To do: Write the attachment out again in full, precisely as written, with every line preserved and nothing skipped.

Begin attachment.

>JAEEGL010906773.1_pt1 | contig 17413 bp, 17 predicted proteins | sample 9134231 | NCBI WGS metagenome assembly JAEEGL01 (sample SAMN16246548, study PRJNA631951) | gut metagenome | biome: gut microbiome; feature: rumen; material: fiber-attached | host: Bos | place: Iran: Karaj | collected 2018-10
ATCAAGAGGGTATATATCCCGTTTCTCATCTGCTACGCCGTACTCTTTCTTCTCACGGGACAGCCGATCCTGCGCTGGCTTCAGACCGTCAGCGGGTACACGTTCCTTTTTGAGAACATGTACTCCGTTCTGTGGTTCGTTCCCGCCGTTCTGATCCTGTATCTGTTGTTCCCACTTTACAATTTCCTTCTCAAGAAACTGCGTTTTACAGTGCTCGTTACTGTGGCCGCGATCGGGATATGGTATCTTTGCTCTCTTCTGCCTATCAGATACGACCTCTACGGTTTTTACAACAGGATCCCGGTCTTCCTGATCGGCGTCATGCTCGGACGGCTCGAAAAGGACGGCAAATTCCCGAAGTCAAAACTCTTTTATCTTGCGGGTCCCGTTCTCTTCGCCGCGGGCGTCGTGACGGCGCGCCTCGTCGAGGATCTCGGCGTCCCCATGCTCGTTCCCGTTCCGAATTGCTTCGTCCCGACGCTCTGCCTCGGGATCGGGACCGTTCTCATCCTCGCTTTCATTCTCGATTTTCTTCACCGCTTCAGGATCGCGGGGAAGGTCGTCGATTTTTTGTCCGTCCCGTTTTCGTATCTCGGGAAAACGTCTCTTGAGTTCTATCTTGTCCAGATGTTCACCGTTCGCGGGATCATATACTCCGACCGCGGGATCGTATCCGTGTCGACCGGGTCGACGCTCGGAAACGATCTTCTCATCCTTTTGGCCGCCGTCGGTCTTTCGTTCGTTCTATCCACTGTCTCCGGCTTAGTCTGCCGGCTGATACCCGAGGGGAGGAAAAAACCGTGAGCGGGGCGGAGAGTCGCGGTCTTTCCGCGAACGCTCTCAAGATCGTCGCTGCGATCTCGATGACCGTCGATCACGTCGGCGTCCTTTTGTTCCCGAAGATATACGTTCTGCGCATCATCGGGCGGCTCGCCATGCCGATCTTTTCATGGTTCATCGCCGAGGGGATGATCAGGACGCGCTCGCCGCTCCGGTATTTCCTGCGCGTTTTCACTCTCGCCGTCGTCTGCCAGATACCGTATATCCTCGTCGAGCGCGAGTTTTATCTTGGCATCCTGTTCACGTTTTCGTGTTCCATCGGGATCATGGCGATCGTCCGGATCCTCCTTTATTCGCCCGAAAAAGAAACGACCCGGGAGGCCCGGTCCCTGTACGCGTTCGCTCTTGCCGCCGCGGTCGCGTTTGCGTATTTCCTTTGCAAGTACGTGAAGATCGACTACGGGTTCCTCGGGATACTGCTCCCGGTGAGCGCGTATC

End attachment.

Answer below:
>JAEEGL010906773.1_pt1 | contig 17413 bp, 17 predicted proteins | sample 9134231 | NCBI WGS metagenome assembly JAEEGL01 (sample SAMN16246548, study PRJNA631951) | gut metagenome | biome: gut microbiome; feature: rumen; material: fiber-attached | host: Bos | place: Iran: Karaj | collected 2018-10
ATCAAGAGGGTATATATCCCGTTTCTCATCTGCTACGCCGTACTCTTTCTTCTCACGGGACAGCCGATCCTGCGCTGGCTTCAGACCGTCAGCGGGTACACGTTCCTTTTTGAGAACATGTACTCCGTTCTGTGGTTCGTTCCCGCCGTTCTGATCCTGTATCTGTTGTTCCCACTTTACAATTTCCTTCTCAAGAAACTGCGTTTTACAGTGCTCGTTACTGTGGCCGCGATCGGGATATGGTATCTTTGCTCTCTTCTGCCTATCAGATACGACCTCTACGGTTTTTACAACAGGATCCCGGTCTTCCTGATCGGCGTCATGCTCGGACGGCTCGAAAAGGACGGCAAATTCCCGAAGTCAAAACTCTTTTATCTTGCGGGTCCCGTTCTCTTCGCCGCGGGCGTCGTGACGGCGCGCCTCGTCGAGGATCTCGGCGTCCCCATGCTCGTTCCCGTTCCGAATTGCTTCGTCCCGACGCTCTGCCTCGGGATCGGGACCGTTCTCATCCTCGCTTTCATTCTCGATTTTCTTCACCGCTTCAGGATCGCGGGGAAGGTCGTCGATTTTTTGTCCGTCCCGTTTTCGTATCTCGGGAAAACGTCTCTTGAGTTCTATCTTGTCCAGATGTTCACCGTTCGCGGGATCATATACTCCGACCGCGGGATCGTATCCGTGTCGACCGGGTCGACGCTCGGAAACGATCTTCTCATCCTTTTGGCCGCCGTCGGTCTTTCGTTCGTTCTATCCACTGTCTCCGGCTTAGTCTGCCGGCTGATACCCGAGGGGAGGAAAAAACCGTGAGCGGGGCGGAGAGTCGCGGTCTTTCCGCGAACGCTCTCAAGATCGTCGCTGCGATCTCGATGACCGTCGATCACGTCGGCGTCCTTTTGTTCCCGAAGATATACGTTCTGCGCATCATCGGGCGGCTCGCCATGCCGATCTTTTCATGGTTCATCGCCGAGGGGATGATCAGGACGCGCTCGCCGCTCCGGTATTTCCTGCGCGTTTTCACTCTCGCCGTCGTCTGCCAGATACCGTATATCCTCGTCGAGCGCGAGTTTTATCTTGGCATCCTGTTCACGTTTTCGTGTTCCATCGGGATCATGGCGATCGTCCGGATCCTCCTTTATTCGCCCGAAAAAGAAACGACCCGGGAGGCCCGGTCCCTGTACGCGTTCGCTCTTGCCGCCGCGGTCGCGTTTGCGTATTTCCTTTGCAAGTACGTGAAGATCGACTACGGGTTCCTCGGGATACTGCTCCCGGTGAGCGCGTATC